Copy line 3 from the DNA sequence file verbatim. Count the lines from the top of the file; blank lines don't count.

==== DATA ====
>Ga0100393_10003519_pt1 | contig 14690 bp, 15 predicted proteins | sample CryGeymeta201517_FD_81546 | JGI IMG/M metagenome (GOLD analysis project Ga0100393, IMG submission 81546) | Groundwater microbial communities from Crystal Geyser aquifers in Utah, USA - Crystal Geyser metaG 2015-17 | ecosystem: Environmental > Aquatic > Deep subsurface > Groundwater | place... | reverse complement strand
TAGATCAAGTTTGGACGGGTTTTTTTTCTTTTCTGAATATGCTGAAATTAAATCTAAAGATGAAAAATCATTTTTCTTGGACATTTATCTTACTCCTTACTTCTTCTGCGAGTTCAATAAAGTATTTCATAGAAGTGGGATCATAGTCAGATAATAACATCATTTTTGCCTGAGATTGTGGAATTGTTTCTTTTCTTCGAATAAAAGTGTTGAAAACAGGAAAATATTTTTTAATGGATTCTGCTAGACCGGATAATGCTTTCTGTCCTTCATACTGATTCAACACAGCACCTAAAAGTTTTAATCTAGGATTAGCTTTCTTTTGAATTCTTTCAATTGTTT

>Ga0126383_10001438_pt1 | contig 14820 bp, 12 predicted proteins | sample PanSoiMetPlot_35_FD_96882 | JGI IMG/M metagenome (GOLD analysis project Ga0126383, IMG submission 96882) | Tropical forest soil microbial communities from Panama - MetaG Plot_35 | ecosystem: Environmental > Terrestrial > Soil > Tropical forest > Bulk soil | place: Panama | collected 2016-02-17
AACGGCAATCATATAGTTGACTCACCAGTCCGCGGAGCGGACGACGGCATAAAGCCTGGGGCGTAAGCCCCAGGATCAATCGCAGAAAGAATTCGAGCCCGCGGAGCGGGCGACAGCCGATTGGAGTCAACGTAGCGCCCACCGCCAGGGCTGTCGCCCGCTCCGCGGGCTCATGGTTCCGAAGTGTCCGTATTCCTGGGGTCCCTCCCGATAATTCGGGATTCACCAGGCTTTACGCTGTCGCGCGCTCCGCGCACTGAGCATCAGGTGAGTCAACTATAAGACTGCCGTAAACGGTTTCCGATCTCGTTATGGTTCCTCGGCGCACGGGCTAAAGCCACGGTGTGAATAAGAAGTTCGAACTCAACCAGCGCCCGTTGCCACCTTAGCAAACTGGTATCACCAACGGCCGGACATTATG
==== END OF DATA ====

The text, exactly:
>Ga0126383_10001438_pt1 | contig 14820 bp, 12 predicted proteins | sample PanSoiMetPlot_35_FD_96882 | JGI IMG/M metagenome (GOLD analysis project Ga0126383, IMG submission 96882) | Tropical forest soil microbial communities from Panama - MetaG Plot_35 | ecosystem: Environmental > Terrestrial > Soil > Tropical forest > Bulk soil | place: Panama | collected 2016-02-17